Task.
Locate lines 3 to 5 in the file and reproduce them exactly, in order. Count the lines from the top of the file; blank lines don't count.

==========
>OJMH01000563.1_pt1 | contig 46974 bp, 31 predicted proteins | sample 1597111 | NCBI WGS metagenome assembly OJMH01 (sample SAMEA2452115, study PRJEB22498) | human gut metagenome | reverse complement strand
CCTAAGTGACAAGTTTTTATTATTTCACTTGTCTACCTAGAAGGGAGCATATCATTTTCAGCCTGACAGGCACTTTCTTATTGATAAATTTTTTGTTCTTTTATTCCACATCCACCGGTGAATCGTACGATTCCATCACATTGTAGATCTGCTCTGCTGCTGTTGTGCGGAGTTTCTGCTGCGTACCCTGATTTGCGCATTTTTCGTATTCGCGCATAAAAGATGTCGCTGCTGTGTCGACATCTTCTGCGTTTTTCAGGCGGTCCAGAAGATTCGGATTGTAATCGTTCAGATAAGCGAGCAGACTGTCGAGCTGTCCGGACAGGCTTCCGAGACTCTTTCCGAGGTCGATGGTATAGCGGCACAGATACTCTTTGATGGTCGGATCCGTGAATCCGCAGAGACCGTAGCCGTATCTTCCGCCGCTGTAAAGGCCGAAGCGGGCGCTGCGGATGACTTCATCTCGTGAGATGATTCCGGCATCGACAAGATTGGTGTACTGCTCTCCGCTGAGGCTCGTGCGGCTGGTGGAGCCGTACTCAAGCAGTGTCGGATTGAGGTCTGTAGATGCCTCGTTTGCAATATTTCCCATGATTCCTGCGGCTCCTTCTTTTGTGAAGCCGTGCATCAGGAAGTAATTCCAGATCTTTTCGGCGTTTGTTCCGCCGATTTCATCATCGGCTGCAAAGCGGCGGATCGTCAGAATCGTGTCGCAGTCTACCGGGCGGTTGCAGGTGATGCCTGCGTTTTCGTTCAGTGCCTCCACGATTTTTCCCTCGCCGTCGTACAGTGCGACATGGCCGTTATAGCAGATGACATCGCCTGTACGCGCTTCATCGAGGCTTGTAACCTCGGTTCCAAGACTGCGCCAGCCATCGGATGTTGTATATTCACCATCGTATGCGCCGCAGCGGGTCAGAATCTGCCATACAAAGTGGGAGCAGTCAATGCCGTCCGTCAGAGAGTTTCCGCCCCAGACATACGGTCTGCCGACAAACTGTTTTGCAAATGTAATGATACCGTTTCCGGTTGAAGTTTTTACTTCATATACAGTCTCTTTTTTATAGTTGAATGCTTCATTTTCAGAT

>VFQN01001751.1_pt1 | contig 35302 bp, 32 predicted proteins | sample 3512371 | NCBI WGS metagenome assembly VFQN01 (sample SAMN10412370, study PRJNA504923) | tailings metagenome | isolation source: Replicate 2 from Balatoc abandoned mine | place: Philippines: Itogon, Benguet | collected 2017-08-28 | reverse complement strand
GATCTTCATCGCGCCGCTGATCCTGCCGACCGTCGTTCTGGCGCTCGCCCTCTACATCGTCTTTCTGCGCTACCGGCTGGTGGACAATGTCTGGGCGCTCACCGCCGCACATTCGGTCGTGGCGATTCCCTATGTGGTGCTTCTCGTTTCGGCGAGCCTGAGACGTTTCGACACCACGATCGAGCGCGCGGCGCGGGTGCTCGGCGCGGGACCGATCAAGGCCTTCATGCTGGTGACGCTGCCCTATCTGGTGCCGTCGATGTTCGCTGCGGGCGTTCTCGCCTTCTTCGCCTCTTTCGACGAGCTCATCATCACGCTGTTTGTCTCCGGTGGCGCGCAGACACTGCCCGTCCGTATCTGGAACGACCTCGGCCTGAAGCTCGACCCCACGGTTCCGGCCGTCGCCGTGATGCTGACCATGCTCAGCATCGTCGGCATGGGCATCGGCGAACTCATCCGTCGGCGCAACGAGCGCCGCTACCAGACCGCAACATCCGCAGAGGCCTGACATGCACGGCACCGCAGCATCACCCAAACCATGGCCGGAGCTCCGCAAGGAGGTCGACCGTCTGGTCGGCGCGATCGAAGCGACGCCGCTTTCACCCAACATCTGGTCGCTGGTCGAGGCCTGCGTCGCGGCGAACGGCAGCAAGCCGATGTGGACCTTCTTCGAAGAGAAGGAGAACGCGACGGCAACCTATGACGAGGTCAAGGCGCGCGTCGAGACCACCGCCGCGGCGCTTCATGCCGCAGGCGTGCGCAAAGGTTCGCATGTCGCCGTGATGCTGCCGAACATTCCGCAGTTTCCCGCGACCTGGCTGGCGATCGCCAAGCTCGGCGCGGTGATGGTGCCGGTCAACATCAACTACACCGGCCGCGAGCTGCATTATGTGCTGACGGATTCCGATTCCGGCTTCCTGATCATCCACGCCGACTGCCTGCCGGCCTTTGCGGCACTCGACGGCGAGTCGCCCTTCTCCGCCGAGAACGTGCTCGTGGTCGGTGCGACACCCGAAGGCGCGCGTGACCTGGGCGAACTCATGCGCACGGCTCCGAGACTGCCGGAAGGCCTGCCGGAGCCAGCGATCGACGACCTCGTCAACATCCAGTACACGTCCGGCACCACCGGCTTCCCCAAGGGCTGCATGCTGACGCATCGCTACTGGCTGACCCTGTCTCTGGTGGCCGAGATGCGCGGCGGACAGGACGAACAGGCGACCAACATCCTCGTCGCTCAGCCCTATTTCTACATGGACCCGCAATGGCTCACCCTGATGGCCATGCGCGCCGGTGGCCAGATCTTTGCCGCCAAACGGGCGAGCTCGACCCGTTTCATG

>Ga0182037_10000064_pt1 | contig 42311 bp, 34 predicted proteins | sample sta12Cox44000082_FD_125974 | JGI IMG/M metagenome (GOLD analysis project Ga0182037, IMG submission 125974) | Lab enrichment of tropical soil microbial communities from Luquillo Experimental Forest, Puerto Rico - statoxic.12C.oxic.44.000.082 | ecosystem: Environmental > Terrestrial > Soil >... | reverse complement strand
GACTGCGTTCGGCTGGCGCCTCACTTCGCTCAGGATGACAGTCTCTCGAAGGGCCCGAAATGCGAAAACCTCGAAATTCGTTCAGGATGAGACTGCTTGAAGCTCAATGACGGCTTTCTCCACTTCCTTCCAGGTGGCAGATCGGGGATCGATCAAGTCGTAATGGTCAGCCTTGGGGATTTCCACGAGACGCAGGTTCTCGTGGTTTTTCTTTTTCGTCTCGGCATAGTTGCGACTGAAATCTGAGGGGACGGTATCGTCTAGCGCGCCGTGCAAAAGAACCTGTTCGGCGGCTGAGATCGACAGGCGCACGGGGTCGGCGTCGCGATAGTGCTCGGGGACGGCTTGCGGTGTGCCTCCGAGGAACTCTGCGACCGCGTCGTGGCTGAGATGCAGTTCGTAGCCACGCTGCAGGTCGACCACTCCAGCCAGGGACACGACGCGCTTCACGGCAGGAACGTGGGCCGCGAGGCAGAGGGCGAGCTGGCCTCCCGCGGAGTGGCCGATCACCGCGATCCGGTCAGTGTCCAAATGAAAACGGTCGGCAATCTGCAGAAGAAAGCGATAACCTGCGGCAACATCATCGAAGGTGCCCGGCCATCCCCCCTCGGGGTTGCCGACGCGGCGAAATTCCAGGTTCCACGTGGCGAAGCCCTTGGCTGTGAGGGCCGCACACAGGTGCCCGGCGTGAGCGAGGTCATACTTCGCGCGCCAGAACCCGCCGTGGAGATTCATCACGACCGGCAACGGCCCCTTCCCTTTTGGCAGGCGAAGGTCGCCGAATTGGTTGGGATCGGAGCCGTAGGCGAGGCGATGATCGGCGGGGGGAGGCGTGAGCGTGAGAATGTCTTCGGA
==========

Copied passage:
>VFQN01001751.1_pt1 | contig 35302 bp, 32 predicted proteins | sample 3512371 | NCBI WGS metagenome assembly VFQN01 (sample SAMN10412370, study PRJNA504923) | tailings metagenome | isolation source: Replicate 2 from Balatoc abandoned mine | place: Philippines: Itogon, Benguet | collected 2017-08-28 | reverse complement strand
GATCTTCATCGCGCCGCTGATCCTGCCGACCGTCGTTCTGGCGCTCGCCCTCTACATCGTCTTTCTGCGCTACCGGCTGGTGGACAATGTCTGGGCGCTCACCGCCGCACATTCGGTCGTGGCGATTCCCTATGTGGTGCTTCTCGTTTCGGCGAGCCTGAGACGTTTCGACACCACGATCGAGCGCGCGGCGCGGGTGCTCGGCGCGGGACCGATCAAGGCCTTCATGCTGGTGACGCTGCCCTATCTGGTGCCGTCGATGTTCGCTGCGGGCGTTCTCGCCTTCTTCGCCTCTTTCGACGAGCTCATCATCACGCTGTTTGTCTCCGGTGGCGCGCAGACACTGCCCGTCCGTATCTGGAACGACCTCGGCCTGAAGCTCGACCCCACGGTTCCGGCCGTCGCCGTGATGCTGACCATGCTCAGCATCGTCGGCATGGGCATCGGCGAACTCATCCGTCGGCGCAACGAGCGCCGCTACCAGACCGCAACATCCGCAGAGGCCTGACATGCACGGCACCGCAGCATCACCCAAACCATGGCCGGAGCTCCGCAAGGAGGTCGACCGTCTGGTCGGCGCGATCGAAGCGACGCCGCTTTCACCCAACATCTGGTCGCTGGTCGAGGCCTGCGTCGCGGCGAACGGCAGCAAGCCGATGTGGACCTTCTTCGAAGAGAAGGAGAACGCGACGGCAACCTATGACGAGGTCAAGGCGCGCGTCGAGACCACCGCCGCGGCGCTTCATGCCGCAGGCGTGCGCAAAGGTTCGCATGTCGCCGTGATGCTGCCGAACATTCCGCAGTTTCCCGCGACCTGGCTGGCGATCGCCAAGCTCGGCGCGGTGATGGTGCCGGTCAACATCAACTACACCGGCCGCGAGCTGCATTATGTGCTGACGGATTCCGATTCCGGCTTCCTGATCATCCACGCCGACTGCCTGCCGGCCTTTGCGGCACTCGACGGCGAGTCGCCCTTCTCCGCCGAGAACGTGCTCGTGGTCGGTGCGACACCCGAAGGCGCGCGTGACCTGGGCGAACTCATGCGCACGGCTCCGAGACTGCCGGAAGGCCTGCCGGAGCCAGCGATCGACGACCTCGTCAACATCCAGTACACGTCCGGCACCACCGGCTTCCCCAAGGGCTGCATGCTGACGCATCGCTACTGGCTGACCCTGTCTCTGGTGGCCGAGATGCGCGGCGGACAGGACGAACAGGCGACCAACATCCTCGTCGCTCAGCCCTATTTCTACATGGACCCGCAATGGCTCACCCTGATGGCCATGCGCGCCGGTGGCCAGATCTTTGCCGCCAAACGGGCGAGCTCGACCCGTTTCATG

>Ga0182037_10000064_pt1 | contig 42311 bp, 34 predicted proteins | sample sta12Cox44000082_FD_125974 | JGI IMG/M metagenome (GOLD analysis project Ga0182037, IMG submission 125974) | Lab enrichment of tropical soil microbial communities from Luquillo Experimental Forest, Puerto Rico - statoxic.12C.oxic.44.000.082 | ecosystem: Environmental > Terrestrial > Soil >... | reverse complement strand